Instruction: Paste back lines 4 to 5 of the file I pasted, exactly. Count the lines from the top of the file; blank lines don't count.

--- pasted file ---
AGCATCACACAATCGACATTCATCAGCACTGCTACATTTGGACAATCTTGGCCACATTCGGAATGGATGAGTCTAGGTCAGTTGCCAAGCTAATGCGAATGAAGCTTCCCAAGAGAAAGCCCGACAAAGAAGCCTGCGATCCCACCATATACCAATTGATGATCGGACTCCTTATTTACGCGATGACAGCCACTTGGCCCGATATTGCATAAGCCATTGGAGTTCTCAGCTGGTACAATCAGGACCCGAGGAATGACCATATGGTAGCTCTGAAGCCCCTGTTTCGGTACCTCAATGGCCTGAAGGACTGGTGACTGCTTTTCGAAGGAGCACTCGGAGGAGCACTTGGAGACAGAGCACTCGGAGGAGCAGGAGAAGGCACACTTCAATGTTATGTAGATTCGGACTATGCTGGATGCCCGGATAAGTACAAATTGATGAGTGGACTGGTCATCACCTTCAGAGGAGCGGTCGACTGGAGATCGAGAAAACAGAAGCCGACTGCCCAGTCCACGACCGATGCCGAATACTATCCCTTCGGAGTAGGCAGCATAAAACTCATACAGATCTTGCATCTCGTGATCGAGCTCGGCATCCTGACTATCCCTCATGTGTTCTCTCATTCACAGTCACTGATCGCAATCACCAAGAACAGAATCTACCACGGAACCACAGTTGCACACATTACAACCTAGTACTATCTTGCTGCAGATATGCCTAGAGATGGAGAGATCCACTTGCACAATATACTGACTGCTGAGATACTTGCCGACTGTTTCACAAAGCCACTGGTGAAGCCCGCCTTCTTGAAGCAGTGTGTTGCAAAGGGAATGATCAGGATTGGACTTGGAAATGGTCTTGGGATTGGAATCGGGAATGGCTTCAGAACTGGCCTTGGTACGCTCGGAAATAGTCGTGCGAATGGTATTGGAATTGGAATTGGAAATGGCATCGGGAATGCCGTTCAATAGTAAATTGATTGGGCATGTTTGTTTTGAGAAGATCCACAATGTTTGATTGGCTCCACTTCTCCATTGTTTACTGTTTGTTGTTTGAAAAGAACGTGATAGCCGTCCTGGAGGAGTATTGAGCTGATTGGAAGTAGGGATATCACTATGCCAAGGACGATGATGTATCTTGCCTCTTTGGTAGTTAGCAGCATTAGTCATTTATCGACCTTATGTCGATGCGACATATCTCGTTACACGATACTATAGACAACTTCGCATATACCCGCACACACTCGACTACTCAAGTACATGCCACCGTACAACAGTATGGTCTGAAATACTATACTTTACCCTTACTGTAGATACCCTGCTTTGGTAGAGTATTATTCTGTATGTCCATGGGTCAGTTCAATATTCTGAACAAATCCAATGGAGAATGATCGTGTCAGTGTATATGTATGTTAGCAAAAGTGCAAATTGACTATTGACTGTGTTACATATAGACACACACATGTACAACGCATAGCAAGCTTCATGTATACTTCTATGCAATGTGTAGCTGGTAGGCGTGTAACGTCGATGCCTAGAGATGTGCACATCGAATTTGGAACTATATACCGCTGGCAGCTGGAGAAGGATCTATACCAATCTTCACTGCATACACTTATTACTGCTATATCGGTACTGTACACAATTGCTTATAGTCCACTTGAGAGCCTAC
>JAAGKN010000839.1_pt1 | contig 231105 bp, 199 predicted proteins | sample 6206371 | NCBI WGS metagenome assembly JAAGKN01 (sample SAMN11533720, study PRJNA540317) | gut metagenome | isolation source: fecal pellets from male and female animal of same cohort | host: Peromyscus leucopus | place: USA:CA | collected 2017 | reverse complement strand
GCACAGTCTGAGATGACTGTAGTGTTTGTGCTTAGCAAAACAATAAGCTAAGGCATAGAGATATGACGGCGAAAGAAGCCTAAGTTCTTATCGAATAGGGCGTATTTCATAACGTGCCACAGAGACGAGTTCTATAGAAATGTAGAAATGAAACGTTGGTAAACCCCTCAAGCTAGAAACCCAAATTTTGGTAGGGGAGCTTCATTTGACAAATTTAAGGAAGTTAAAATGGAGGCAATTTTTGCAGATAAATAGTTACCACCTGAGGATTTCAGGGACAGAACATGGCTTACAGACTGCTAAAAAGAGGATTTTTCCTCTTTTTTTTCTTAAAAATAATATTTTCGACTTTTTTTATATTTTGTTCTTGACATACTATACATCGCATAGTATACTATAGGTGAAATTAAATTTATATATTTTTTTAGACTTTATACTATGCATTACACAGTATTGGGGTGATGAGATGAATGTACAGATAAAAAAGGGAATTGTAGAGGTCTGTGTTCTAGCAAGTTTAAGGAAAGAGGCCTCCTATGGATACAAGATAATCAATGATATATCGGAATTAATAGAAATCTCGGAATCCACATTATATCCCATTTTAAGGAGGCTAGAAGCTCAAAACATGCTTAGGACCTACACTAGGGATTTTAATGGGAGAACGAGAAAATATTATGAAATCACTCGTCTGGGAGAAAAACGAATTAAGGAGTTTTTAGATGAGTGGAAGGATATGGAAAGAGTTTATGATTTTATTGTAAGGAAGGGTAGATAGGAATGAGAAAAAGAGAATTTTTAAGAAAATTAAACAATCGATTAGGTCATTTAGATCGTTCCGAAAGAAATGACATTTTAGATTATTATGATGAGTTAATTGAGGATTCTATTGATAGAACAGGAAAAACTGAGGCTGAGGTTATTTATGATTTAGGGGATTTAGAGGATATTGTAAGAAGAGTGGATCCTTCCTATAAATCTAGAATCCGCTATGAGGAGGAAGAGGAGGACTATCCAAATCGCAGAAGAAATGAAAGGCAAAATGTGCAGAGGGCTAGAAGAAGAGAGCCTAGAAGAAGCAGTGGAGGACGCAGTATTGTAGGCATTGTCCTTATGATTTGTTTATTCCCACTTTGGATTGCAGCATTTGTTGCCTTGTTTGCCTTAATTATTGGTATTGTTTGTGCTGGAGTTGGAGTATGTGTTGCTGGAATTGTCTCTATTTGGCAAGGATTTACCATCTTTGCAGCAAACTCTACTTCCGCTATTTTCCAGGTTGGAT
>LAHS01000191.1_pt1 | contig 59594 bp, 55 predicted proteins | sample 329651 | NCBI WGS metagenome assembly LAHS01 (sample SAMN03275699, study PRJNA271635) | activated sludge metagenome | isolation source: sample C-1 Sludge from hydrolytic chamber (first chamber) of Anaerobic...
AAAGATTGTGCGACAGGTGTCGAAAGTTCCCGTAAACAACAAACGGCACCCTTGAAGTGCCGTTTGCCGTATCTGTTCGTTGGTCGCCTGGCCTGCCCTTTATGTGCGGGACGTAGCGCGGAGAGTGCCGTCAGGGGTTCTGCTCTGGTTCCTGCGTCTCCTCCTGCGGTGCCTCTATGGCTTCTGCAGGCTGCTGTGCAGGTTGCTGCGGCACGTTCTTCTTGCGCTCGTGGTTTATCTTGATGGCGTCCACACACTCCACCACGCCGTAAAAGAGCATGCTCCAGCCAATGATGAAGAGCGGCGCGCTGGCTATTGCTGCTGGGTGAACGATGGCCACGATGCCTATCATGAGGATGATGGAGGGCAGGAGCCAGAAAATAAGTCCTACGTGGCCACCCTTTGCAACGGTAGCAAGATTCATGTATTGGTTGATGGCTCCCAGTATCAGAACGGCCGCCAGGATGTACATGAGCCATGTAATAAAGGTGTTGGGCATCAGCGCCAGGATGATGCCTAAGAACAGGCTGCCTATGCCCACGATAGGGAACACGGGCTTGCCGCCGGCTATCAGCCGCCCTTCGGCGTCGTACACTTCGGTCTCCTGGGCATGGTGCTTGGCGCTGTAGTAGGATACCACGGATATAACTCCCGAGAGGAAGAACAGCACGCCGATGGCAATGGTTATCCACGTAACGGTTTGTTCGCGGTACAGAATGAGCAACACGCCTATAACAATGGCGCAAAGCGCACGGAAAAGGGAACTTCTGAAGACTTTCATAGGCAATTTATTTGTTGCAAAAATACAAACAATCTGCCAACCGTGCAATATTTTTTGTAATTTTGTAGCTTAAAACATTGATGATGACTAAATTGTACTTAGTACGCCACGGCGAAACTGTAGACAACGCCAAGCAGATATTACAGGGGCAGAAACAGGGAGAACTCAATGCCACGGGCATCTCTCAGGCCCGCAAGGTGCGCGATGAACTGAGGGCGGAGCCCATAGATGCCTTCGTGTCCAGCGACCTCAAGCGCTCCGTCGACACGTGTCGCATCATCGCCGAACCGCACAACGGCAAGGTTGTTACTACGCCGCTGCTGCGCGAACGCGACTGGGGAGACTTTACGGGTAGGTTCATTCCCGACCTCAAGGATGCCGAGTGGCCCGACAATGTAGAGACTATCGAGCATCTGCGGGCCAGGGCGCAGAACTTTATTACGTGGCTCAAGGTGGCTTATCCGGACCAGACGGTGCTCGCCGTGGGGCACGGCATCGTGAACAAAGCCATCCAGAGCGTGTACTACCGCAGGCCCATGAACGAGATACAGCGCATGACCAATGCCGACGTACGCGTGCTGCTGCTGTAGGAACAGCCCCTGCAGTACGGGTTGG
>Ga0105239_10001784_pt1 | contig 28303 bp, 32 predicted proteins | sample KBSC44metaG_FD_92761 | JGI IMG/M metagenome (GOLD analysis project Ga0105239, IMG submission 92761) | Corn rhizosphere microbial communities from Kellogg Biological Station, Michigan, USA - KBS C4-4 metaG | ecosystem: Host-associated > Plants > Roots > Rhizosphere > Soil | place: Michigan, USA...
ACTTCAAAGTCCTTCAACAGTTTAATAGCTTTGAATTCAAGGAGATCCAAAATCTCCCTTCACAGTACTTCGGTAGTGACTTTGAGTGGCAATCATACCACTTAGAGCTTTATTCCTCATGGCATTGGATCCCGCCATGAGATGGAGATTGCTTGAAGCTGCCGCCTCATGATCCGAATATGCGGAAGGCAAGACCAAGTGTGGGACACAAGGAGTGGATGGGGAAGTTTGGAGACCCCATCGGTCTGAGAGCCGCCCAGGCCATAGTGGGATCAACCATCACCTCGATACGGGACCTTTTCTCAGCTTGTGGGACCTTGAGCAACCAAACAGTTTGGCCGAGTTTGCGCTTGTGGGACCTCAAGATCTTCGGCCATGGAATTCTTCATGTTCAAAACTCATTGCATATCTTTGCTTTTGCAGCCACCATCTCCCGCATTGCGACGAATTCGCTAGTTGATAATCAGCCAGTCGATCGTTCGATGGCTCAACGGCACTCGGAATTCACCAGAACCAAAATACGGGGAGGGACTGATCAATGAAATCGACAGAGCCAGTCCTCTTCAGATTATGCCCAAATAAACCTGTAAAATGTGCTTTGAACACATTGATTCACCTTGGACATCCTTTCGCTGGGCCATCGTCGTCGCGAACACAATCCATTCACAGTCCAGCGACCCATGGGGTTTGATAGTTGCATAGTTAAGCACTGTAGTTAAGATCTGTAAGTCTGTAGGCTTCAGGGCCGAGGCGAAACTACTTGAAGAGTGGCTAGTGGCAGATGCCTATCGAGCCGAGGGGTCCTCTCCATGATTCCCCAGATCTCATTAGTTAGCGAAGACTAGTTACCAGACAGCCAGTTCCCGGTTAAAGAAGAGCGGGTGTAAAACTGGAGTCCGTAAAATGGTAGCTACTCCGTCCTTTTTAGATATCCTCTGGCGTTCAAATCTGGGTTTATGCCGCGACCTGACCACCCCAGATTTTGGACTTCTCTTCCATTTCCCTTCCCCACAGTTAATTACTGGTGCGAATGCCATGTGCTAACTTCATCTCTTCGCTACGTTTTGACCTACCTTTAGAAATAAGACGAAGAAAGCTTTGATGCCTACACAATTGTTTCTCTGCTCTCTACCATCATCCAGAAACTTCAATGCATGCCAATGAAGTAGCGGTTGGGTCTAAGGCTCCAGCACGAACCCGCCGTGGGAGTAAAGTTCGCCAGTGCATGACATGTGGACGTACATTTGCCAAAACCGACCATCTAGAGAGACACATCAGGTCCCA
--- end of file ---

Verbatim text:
>LAHS01000191.1_pt1 | contig 59594 bp, 55 predicted proteins | sample 329651 | NCBI WGS metagenome assembly LAHS01 (sample SAMN03275699, study PRJNA271635) | activated sludge metagenome | isolation source: sample C-1 Sludge from hydrolytic chamber (first chamber) of Anaerobic...
AAAGATTGTGCGACAGGTGTCGAAAGTTCCCGTAAACAACAAACGGCACCCTTGAAGTGCCGTTTGCCGTATCTGTTCGTTGGTCGCCTGGCCTGCCCTTTATGTGCGGGACGTAGCGCGGAGAGTGCCGTCAGGGGTTCTGCTCTGGTTCCTGCGTCTCCTCCTGCGGTGCCTCTATGGCTTCTGCAGGCTGCTGTGCAGGTTGCTGCGGCACGTTCTTCTTGCGCTCGTGGTTTATCTTGATGGCGTCCACACACTCCACCACGCCGTAAAAGAGCATGCTCCAGCCAATGATGAAGAGCGGCGCGCTGGCTATTGCTGCTGGGTGAACGATGGCCACGATGCCTATCATGAGGATGATGGAGGGCAGGAGCCAGAAAATAAGTCCTACGTGGCCACCCTTTGCAACGGTAGCAAGATTCATGTATTGGTTGATGGCTCCCAGTATCAGAACGGCCGCCAGGATGTACATGAGCCATGTAATAAAGGTGTTGGGCATCAGCGCCAGGATGATGCCTAAGAACAGGCTGCCTATGCCCACGATAGGGAACACGGGCTTGCCGCCGGCTATCAGCCGCCCTTCGGCGTCGTACACTTCGGTCTCCTGGGCATGGTGCTTGGCGCTGTAGTAGGATACCACGGATATAACTCCCGAGAGGAAGAACAGCACGCCGATGGCAATGGTTATCCACGTAACGGTTTGTTCGCGGTACAGAATGAGCAACACGCCTATAACAATGGCGCAAAGCGCACGGAAAAGGGAACTTCTGAAGACTTTCATAGGCAATTTATTTGTTGCAAAAATACAAACAATCTGCCAACCGTGCAATATTTTTTGTAATTTTGTAGCTTAAAACATTGATGATGACTAAATTGTACTTAGTACGCCACGGCGAAACTGTAGACAACGCCAAGCAGATATTACAGGGGCAGAAACAGGGAGAACTCAATGCCACGGGCATCTCTCAGGCCCGCAAGGTGCGCGATGAACTGAGGGCGGAGCCCATAGATGCCTTCGTGTCCAGCGACCTCAAGCGCTCCGTCGACACGTGTCGCATCATCGCCGAACCGCACAACGGCAAGGTTGTTACTACGCCGCTGCTGCGCGAACGCGACTGGGGAGACTTTACGGGTAGGTTCATTCCCGACCTCAAGGATGCCGAGTGGCCCGACAATGTAGAGACTATCGAGCATCTGCGGGCCAGGGCGCAGAACTTTATTACGTGGCTCAAGGTGGCTTATCCGGACCAGACGGTGCTCGCCGTGGGGCACGGCATCGTGAACAAAGCCATCCAGAGCGTGTACTACCGCAGGCCCATGAACGAGATACAGCGCATGACCAATGCCGACGTACGCGTGCTGCTGCTGTAGGAACAGCCCCTGCAGTACGGGTTGG